Send one to your local paper. Always check with your publicist at your publisher before doing this (provided you have one). But if your local paper has a books section or highlights local people, the ARC along with a brief press release could get your book an article or review.

Goodreads giveaway. This is also something to check with your publisher about first, as many do this and you don’t want to duplicate efforts. If they’re not running one it can be a great way to connect with Goodreads users who may not yet have heard of your book.

Blog/social media giveaways. People LOVE to win stuff. You can setup a rafflecopter giveaway to make the entry requirements things like following you on twitter, facebook, tumblr, etc. The trick is to keep those new followers engaged after the giveaway is over!

Annotated ARC giveaways. Annotated ARCs are a fun thing to giveaway and readers love seeing the notes, fun facts, and behind-the-scenes info. However, they can be time-consuming because you’ll need to go through your entire book and handwrite those notes. If you have the time and inclination, an annotated ARC could set your blog/social media giveaway apart.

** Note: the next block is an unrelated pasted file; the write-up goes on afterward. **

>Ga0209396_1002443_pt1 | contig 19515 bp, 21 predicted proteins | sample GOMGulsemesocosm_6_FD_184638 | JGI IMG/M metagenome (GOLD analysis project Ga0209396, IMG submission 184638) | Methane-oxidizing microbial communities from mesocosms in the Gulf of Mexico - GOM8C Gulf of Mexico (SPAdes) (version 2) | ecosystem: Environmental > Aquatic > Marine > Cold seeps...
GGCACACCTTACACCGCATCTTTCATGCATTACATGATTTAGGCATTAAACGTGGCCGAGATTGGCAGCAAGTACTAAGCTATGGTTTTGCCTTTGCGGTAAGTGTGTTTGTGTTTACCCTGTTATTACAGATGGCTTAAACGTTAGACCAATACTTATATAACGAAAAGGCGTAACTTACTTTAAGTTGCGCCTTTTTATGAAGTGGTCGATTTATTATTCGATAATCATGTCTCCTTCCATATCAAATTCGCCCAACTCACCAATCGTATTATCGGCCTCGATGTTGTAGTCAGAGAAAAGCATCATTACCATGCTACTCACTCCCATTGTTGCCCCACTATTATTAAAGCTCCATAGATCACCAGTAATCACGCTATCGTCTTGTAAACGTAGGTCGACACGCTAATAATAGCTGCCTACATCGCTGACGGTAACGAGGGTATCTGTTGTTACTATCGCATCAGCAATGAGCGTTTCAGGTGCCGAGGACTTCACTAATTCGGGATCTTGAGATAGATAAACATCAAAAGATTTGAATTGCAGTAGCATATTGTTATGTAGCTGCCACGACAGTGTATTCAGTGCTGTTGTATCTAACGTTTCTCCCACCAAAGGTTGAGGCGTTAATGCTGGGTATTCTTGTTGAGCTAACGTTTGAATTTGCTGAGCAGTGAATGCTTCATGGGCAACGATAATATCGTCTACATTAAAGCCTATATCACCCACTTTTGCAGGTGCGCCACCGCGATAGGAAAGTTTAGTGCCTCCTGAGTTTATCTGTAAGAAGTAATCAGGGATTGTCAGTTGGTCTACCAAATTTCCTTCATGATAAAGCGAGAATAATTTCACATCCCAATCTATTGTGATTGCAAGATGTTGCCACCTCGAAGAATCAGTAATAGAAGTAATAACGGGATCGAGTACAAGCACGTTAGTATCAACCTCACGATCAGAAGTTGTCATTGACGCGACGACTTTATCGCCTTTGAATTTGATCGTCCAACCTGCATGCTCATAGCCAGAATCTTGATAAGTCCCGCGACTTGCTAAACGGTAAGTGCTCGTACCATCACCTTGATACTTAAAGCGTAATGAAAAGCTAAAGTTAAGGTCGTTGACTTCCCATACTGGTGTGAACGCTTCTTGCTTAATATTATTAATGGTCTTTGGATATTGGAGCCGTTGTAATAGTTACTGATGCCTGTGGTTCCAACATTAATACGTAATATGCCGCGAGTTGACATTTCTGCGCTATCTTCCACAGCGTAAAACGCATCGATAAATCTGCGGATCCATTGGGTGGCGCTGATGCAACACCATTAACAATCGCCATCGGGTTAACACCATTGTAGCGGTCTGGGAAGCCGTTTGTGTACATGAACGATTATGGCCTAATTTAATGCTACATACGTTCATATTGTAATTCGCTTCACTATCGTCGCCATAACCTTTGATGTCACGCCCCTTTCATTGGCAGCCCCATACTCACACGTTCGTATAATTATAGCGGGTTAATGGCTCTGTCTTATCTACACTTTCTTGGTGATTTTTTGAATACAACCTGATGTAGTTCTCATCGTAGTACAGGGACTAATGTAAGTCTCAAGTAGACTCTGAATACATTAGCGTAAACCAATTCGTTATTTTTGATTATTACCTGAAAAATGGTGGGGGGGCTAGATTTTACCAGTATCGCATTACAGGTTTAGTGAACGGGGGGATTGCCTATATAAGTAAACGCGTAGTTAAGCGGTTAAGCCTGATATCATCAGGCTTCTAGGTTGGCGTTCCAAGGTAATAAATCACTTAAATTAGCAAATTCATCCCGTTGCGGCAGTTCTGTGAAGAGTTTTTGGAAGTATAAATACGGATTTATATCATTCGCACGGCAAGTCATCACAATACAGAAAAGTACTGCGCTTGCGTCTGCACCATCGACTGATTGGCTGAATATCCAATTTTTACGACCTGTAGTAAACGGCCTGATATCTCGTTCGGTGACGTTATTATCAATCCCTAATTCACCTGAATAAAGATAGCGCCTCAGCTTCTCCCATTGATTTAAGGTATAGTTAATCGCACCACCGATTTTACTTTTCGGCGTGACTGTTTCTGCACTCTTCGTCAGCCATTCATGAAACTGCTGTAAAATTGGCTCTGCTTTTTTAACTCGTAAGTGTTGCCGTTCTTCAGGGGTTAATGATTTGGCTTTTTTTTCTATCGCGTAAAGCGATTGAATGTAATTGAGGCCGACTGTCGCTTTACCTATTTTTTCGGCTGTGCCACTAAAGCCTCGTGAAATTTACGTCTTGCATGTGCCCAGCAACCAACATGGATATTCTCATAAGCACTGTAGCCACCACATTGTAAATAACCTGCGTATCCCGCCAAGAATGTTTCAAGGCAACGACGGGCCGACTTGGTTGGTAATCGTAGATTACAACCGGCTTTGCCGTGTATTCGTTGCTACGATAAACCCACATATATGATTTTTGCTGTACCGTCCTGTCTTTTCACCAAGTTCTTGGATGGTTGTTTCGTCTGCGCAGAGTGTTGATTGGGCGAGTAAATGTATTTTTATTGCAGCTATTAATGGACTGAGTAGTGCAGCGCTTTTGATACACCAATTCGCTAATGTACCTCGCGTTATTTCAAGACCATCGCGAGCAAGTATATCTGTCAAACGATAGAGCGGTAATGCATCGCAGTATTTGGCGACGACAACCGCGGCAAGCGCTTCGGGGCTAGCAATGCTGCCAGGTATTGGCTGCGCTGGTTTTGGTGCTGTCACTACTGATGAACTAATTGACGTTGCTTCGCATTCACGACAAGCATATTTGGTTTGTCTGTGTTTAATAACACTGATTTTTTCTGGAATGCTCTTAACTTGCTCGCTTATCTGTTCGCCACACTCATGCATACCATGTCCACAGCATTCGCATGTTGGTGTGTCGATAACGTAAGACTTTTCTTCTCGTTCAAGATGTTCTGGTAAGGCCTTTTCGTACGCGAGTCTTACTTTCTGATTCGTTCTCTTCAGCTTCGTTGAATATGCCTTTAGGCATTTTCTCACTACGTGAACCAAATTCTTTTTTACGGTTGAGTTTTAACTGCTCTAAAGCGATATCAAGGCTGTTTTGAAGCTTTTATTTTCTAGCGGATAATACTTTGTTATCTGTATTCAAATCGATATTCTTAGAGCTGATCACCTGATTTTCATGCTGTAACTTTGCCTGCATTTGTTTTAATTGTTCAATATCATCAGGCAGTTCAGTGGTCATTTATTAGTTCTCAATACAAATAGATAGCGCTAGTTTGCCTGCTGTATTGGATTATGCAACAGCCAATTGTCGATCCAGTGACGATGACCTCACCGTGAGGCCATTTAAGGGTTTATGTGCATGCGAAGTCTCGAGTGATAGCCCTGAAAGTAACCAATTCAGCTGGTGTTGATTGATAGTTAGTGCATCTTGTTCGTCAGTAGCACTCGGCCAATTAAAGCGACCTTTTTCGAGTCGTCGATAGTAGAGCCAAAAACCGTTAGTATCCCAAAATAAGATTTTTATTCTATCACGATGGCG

Blurbs. Again, depending on your publisher and agent, you may not need to request your own blurbs from established authors. But if you do, those ARCs will come in handy.

Friends and family. This may not have the biggest impact publicity-wise, but giving an ARC to your parents or best friend or whoever you dedicated your book to can be a lovely and much appreciated gesture.

This list is, of course, by no means comprehensive. Please share your suggestions and ideas in the comments! :)

MarcyKate Connolly writes middle grade and young adult fiction and becomes a superhero when sufficiently caffeinated. When earthbound, she blogs at her website and spends far too much time babbling on Twitter. Her debut upper middle grade fantasy novel, MONSTROUS, will be out from HarperCollins Children's Books on February 10, 2015!

Thursday, January 22, 2015

A New Look at Editing: Your Novel In Eight Minutes

by Cat Woods